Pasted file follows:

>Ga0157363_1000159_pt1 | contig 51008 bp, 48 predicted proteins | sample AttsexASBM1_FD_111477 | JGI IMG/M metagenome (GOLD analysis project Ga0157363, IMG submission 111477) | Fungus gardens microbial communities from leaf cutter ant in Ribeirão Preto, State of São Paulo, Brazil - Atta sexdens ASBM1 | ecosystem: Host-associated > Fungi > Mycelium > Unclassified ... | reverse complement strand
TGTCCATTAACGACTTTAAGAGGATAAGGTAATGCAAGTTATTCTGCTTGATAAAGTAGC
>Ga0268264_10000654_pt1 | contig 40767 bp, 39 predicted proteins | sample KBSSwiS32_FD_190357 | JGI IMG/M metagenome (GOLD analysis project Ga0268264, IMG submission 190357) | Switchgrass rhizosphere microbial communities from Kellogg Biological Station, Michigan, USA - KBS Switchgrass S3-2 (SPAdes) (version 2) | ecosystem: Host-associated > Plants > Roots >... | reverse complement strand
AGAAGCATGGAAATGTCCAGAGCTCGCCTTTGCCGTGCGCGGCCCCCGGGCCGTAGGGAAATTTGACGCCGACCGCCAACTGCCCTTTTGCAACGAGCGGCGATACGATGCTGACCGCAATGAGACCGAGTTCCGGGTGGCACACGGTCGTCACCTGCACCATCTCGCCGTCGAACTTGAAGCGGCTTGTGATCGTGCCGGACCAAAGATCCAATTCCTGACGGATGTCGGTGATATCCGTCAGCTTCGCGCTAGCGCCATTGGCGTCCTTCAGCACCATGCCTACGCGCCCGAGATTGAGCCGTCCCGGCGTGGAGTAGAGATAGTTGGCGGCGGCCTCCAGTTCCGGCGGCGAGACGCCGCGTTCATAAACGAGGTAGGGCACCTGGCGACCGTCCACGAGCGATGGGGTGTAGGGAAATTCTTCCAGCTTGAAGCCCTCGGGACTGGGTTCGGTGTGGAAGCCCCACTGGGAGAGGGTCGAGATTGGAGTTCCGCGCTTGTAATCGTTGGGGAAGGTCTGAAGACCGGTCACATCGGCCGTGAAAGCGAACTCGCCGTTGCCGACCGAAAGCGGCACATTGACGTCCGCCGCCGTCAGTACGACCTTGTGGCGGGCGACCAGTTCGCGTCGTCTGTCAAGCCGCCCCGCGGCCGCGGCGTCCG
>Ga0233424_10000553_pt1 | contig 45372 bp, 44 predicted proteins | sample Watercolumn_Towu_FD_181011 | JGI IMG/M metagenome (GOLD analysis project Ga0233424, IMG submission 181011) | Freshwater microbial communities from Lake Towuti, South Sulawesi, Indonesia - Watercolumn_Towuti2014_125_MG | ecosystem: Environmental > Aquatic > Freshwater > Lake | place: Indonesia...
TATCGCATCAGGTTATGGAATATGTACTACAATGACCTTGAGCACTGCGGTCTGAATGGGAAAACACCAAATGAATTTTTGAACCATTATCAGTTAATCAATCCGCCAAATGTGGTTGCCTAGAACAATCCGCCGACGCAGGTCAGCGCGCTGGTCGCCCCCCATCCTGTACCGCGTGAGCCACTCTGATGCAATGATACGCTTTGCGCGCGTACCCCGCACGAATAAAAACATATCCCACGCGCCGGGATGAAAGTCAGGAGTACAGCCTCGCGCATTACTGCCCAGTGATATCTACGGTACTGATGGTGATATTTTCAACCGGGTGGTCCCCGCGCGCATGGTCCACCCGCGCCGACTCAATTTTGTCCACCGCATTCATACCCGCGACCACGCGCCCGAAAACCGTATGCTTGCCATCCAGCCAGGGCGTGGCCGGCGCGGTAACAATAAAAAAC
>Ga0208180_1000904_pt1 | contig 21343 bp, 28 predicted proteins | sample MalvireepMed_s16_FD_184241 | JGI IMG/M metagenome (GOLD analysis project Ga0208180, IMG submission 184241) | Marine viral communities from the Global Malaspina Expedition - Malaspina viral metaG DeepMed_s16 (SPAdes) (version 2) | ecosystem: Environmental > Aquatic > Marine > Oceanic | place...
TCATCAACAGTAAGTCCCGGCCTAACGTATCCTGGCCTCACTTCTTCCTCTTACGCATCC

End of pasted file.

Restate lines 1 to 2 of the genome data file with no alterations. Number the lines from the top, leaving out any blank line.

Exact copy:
>Ga0157363_1000159_pt1 | contig 51008 bp, 48 predicted proteins | sample AttsexASBM1_FD_111477 | JGI IMG/M metagenome (GOLD analysis project Ga0157363, IMG submission 111477) | Fungus gardens microbial communities from leaf cutter ant in Ribeirão Preto, State of São Paulo, Brazil - Atta sexdens ASBM1 | ecosystem: Host-associated > Fungi > Mycelium > Unclassified ... | reverse complement strand
TGTCCATTAACGACTTTAAGAGGATAAGGTAATGCAAGTTATTCTGCTTGATAAAGTAGC